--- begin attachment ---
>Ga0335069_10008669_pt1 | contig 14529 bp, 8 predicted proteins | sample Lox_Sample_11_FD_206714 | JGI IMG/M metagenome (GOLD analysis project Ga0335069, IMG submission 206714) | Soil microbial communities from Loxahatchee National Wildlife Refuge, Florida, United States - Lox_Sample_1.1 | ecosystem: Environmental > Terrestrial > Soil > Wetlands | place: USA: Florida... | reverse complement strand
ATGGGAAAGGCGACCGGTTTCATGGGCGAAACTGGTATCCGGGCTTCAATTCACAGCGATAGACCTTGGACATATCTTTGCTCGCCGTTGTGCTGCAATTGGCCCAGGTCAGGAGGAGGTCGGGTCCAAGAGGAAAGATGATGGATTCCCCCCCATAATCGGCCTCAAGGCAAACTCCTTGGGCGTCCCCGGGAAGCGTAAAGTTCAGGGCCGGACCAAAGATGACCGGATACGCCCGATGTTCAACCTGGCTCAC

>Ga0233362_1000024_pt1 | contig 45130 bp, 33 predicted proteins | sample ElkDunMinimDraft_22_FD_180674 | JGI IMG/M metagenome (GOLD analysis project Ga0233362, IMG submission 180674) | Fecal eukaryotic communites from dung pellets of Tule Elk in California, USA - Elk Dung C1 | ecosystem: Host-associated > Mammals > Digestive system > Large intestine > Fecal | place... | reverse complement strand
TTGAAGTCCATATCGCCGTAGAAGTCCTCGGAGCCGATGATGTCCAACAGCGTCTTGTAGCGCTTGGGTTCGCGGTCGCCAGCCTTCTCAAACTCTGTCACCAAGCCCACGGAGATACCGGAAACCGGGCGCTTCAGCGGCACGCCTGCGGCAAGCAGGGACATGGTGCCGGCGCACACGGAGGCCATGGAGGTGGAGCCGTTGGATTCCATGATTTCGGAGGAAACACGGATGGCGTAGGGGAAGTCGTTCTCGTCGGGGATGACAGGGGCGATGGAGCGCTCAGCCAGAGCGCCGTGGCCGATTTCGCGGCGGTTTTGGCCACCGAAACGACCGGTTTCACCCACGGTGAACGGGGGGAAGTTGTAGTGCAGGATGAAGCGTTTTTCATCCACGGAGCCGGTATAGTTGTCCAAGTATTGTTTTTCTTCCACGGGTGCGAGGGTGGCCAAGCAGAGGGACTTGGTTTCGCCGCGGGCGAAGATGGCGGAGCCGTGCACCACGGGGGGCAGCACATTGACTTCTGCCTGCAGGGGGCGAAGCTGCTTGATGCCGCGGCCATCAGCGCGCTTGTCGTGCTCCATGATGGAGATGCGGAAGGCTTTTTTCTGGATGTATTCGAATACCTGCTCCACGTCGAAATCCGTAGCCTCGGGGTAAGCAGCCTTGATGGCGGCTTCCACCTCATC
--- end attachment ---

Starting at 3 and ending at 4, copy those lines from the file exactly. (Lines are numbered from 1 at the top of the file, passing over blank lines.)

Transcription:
>Ga0233362_1000024_pt1 | contig 45130 bp, 33 predicted proteins | sample ElkDunMinimDraft_22_FD_180674 | JGI IMG/M metagenome (GOLD analysis project Ga0233362, IMG submission 180674) | Fecal eukaryotic communites from dung pellets of Tule Elk in California, USA - Elk Dung C1 | ecosystem: Host-associated > Mammals > Digestive system > Large intestine > Fecal | place... | reverse complement strand
TTGAAGTCCATATCGCCGTAGAAGTCCTCGGAGCCGATGATGTCCAACAGCGTCTTGTAGCGCTTGGGTTCGCGGTCGCCAGCCTTCTCAAACTCTGTCACCAAGCCCACGGAGATACCGGAAACCGGGCGCTTCAGCGGCACGCCTGCGGCAAGCAGGGACATGGTGCCGGCGCACACGGAGGCCATGGAGGTGGAGCCGTTGGATTCCATGATTTCGGAGGAAACACGGATGGCGTAGGGGAAGTCGTTCTCGTCGGGGATGACAGGGGCGATGGAGCGCTCAGCCAGAGCGCCGTGGCCGATTTCGCGGCGGTTTTGGCCACCGAAACGACCGGTTTCACCCACGGTGAACGGGGGGAAGTTGTAGTGCAGGATGAAGCGTTTTTCATCCACGGAGCCGGTATAGTTGTCCAAGTATTGTTTTTCTTCCACGGGTGCGAGGGTGGCCAAGCAGAGGGACTTGGTTTCGCCGCGGGCGAAGATGGCGGAGCCGTGCACCACGGGGGGCAGCACATTGACTTCTGCCTGCAGGGGGCGAAGCTGCTTGATGCCGCGGCCATCAGCGCGCTTGTCGTGCTCCATGATGGAGATGCGGAAGGCTTTTTTCTGGATGTATTCGAATACCTGCTCCACGTCGAAATCCGTAGCCTCGGGGTAAGCAGCCTTGATGGCGGCTTCCACCTCATC